President Barack Obama won the 2012 election in impressive fashion. He took the popular vote by four percent, and he took Mitt Romney to school on the electoral map – 332 electoral votes to 226 electoral votes.
While President Obama’s victory can be attributed to numerous things that he and his team did right throughout the campaigning process, it would be naïve to say that he won this past November just on the strength of his own candidacy. He got a lot of help from his counterpart along the way.
One of Romney’s most notable missteps was his now infamous ’47 percent’ comment. During a private speech, thinking that nobody was paying attention, the former Massachusetts governor said this:
"There are 47 percent of the people who will vote for the president no matter what. There are 47 percent who are with him, who are dependent upon government, who believe that they are victims, who believe that government has a responsibility to care for them, who believe that they are entitled to health care, to food, to housing, to you name it."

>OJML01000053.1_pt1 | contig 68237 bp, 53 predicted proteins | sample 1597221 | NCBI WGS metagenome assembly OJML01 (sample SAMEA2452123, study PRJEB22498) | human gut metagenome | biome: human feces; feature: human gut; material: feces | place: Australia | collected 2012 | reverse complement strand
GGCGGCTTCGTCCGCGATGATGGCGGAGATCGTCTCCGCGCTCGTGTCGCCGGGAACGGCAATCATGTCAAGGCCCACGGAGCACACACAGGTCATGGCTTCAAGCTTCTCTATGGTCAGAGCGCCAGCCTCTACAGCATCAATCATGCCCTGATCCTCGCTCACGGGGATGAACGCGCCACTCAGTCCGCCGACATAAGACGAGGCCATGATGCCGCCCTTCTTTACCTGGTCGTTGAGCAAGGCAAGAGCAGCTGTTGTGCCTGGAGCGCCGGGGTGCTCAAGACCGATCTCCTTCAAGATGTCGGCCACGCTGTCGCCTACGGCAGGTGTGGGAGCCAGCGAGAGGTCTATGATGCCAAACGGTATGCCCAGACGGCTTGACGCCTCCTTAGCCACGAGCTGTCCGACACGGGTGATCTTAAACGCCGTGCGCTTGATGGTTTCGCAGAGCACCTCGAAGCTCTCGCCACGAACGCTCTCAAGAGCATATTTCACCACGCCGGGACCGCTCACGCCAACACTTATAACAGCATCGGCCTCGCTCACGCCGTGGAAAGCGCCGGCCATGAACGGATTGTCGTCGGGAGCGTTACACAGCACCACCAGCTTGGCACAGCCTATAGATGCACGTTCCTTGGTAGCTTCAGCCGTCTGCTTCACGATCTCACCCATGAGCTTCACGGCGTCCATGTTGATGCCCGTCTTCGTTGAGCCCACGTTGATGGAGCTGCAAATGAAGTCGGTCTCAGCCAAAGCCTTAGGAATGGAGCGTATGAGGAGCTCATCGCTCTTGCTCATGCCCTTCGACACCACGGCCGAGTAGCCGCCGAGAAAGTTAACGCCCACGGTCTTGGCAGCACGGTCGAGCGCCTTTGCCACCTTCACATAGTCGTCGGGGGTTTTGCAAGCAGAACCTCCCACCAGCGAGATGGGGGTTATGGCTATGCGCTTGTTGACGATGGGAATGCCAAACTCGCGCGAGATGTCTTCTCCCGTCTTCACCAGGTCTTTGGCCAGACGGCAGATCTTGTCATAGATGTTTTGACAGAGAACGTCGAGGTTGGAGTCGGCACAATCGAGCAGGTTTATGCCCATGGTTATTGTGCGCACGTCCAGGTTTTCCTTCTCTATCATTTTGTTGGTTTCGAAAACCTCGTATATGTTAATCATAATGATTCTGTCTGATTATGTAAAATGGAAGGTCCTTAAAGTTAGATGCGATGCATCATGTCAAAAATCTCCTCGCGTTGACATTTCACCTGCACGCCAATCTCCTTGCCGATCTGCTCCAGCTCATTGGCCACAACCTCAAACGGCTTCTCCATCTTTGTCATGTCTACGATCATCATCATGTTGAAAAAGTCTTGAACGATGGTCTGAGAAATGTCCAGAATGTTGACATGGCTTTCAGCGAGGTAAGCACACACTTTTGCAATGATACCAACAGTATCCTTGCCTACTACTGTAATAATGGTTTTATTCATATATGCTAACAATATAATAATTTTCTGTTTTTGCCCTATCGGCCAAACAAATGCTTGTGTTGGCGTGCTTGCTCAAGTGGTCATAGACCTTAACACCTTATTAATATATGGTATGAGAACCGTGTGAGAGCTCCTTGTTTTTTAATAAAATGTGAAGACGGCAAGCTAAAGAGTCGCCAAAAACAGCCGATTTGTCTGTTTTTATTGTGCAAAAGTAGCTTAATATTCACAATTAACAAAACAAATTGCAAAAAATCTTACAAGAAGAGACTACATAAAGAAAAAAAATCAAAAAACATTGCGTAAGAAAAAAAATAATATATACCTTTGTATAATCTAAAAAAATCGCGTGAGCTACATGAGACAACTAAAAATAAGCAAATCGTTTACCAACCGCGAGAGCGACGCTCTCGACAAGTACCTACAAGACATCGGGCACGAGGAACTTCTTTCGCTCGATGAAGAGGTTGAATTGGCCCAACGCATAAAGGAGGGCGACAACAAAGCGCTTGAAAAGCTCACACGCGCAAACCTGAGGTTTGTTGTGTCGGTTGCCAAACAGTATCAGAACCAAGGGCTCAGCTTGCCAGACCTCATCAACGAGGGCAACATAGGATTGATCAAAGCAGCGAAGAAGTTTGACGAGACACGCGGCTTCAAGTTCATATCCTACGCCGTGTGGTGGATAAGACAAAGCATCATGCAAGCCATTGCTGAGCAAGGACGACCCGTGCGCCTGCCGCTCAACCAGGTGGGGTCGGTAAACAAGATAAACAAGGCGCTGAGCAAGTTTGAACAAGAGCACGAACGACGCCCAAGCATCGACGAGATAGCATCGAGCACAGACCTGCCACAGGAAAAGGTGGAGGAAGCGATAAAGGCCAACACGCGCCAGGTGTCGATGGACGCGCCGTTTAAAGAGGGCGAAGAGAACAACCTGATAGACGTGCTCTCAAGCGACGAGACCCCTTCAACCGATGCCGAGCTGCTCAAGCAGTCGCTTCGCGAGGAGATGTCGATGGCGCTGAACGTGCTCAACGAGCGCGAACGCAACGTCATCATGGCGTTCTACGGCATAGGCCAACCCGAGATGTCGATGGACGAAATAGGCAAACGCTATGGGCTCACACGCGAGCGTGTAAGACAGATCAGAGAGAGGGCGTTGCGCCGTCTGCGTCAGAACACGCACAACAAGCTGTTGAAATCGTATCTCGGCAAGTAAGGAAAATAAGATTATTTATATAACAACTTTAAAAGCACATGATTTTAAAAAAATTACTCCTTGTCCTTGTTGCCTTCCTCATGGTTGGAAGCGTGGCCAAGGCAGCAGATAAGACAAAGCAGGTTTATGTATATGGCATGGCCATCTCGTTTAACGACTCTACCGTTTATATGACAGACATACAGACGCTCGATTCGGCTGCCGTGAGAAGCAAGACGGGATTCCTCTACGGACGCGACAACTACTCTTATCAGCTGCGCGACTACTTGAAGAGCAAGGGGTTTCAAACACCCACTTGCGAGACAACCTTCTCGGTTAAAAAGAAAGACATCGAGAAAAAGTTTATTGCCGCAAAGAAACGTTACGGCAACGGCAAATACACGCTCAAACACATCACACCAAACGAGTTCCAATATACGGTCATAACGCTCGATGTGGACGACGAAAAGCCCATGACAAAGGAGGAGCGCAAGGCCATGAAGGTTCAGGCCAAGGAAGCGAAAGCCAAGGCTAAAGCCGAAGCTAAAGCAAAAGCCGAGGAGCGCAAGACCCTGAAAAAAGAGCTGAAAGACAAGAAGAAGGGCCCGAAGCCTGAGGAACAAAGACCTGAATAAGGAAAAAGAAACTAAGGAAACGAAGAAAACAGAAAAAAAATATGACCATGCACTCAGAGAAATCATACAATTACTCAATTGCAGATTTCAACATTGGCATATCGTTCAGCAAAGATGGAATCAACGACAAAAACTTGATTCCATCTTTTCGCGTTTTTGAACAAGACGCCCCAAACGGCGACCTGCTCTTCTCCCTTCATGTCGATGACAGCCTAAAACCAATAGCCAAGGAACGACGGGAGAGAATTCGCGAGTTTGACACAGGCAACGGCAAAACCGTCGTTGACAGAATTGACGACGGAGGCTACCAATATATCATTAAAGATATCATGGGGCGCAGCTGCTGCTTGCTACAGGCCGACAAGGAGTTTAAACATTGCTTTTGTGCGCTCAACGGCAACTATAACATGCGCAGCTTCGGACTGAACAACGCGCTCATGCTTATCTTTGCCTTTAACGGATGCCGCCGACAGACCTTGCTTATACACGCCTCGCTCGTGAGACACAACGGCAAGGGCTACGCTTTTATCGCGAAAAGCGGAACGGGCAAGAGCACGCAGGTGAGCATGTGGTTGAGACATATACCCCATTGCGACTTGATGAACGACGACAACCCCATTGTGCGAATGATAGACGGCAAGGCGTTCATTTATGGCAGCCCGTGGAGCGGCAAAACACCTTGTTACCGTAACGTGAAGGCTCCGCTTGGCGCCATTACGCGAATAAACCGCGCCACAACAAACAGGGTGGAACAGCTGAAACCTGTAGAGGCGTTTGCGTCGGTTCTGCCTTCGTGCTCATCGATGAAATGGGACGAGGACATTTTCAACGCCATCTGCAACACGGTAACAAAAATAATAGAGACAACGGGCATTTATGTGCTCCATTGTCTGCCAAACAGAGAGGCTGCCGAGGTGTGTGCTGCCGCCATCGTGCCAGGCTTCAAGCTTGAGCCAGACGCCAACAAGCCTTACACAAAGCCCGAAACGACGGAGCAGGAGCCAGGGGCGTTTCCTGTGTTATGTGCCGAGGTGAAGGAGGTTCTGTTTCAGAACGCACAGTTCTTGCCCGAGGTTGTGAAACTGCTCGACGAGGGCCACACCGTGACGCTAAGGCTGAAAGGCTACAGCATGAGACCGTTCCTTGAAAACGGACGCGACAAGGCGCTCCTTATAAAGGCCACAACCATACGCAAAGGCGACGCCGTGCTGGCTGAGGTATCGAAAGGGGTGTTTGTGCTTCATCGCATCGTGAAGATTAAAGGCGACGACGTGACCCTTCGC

Unbeknownst to Romney, there was a hidden camera in the room capturing his entire presentation.
"Forty-seven percent of Americans pay no income tax," Romney added, noting that his role "is not to worry about those people. I'll never convince them they should take personal responsibility and care for their lives."
Those comments were universally denounced by people on both sides of the aisle, and Romney eventually apologized for them, claiming that they came across differently than the way he intended.
Nevertheless, they did serious damage to his campaign.
On Wednesday night, the man who filmed Romney’s ’47 percent’ video will appear on MSNBC to discuss why he a.) captured the footage and b.) decided to leak it.
In an interview that Ed Schultz teased Tuesday night, the man said this:
“It was tough. And I debated for a little while but in the end, I really felt like it had to be put out. I felt I owed it to the people who couldn’t afford to be there themselves to hear what he [Romney] really thought.”
Said Schultz on last night’s program: “[Wednesday] night, exclusively here, you will see his face. He will tell you his name. He will explain the full story of the 47 percent video [Wednesday] night. You will meet the man who changed political history.”